We recommend that our readers be aware of a new Bank for International Settlements report, “Central bank collateral frameworks and practices,” released today. The summary data on how much collateral pledged to central banks is unique, to our reading. We think that the role of central banks in collateral acceptance is extremely important and were actually planning a report on the topic, but we may have to rethink that plan since the BIS just put out this study. The key findings of the report are below.
? The information gathered illustrates different styles of collateral frameworks – in terms not only of eligible asset types, but also of other dimensions such as eligibility across lending facilities, haircut policies, collateral management (earmarked or in a pool), etc. The observed diversity reflects differences in local factors such as central bank legislation, financial market structure and state of development, and whether there is a structural liquidity surplus or deficit in the relevant financial system. That said, there are clearly some common principles underpinning these frameworks (eg transparency of eligibility criteria, centrality of risk management measures).
? Central banks in the sample have modified their collateral frameworks over the past five years to varying degrees. These modifications reflect changes in the operating environment and the lessons learned during the global financial crisis – though not all modifications are direct consequences of the crisis. Overall, central bank collateral frameworks today tend to be somewhat broader than in mid-2007, accepting more asset types, including in some cases cross-border collateral. The haircut/initial margin schedules today tend to be more granular, reflecting the information gained about the performance of different asset classes over time, and particularly in stressed conditions during the crisis.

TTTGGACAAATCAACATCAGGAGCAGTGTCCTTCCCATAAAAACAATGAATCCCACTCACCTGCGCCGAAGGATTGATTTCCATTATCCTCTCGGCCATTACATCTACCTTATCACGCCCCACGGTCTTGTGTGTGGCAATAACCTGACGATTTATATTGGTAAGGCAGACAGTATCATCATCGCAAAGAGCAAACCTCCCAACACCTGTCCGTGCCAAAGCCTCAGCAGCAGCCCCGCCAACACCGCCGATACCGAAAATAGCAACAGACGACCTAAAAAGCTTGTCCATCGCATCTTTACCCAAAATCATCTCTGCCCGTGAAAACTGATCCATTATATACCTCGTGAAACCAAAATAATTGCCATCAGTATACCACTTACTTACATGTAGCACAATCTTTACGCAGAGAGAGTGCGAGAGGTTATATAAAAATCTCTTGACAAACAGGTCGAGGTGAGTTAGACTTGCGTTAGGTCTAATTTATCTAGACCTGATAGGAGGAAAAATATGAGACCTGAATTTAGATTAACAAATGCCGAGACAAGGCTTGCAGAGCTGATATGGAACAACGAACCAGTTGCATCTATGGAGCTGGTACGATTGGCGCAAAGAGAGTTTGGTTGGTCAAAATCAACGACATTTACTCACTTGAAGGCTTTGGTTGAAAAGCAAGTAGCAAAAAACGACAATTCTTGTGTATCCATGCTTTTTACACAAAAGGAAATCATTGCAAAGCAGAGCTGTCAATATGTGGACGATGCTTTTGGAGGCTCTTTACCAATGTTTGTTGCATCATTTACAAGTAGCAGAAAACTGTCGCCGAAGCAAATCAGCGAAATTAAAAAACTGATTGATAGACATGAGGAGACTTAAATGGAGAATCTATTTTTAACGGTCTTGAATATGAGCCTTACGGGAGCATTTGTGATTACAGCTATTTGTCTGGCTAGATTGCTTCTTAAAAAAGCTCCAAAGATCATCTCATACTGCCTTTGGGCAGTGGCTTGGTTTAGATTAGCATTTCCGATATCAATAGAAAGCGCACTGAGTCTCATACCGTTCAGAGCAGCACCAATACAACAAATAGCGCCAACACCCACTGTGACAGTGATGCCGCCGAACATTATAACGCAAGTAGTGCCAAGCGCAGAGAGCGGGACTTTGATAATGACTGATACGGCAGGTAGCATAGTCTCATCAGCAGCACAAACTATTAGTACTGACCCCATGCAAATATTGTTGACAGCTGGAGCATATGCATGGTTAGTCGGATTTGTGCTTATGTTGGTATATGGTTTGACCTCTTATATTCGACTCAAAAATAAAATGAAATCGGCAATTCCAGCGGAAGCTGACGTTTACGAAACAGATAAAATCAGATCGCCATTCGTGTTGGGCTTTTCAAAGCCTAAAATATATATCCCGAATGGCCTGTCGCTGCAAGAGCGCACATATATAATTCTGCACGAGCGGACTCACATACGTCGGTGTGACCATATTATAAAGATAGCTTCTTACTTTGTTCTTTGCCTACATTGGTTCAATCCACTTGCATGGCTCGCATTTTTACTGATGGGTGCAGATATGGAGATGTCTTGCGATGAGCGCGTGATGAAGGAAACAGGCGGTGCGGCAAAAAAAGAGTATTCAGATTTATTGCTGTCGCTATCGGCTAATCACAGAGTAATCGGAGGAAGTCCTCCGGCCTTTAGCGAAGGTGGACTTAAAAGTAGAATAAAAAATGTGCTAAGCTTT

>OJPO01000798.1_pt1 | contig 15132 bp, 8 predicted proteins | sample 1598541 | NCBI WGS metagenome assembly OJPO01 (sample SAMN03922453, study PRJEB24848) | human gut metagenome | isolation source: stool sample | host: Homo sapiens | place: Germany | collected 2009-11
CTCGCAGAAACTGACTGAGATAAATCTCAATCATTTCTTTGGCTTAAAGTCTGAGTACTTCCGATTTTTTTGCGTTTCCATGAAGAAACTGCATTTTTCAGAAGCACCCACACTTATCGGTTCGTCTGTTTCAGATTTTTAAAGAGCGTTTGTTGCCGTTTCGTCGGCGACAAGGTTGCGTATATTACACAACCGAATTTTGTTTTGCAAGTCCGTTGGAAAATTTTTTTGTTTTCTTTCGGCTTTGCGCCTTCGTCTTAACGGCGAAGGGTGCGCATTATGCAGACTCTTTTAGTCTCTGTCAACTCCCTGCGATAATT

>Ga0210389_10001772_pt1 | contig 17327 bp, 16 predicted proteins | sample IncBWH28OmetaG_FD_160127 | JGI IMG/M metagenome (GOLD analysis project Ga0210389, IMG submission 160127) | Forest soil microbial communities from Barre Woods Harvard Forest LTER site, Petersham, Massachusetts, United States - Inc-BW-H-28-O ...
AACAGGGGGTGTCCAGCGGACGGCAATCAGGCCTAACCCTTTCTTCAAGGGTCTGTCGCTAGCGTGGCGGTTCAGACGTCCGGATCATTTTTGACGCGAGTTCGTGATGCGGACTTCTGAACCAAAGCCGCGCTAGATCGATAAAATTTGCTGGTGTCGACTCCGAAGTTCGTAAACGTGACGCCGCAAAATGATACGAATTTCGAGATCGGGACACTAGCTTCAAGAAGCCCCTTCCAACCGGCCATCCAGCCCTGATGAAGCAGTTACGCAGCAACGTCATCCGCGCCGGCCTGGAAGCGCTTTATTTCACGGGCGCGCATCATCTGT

? Notwithstanding a few exceptions, the amount of collateral pledged to central banks typically increased during 2008–09 and declined afterwards. In some cases, this pattern reflects a stabilisation of market conditions since 2009, but in some others it reflects the adoption of non-conventional policies such as large scale outright asset purchases, reducing the need for central banks to lend against collateral.
? There is considerable diversity in the composition of collateral across central banks and across time. Notably, the data suggest that central banks with wide frameworks do not always receive the full range of eligible collateral, nor do they always attract the least liquid assets, though the tendency for the latter is greater in stressed times than in less volatile times. Central banks can and do influence the relative cost of pledging different types of eligible collateral by adjusting haircuts/initial margins and/or the pricing of lending operations and facilities (if collateral eligibility differs across operations and facilities).
Here is the BIS’s summary on what collateral central banks are accepting these days (click on the table for a better view):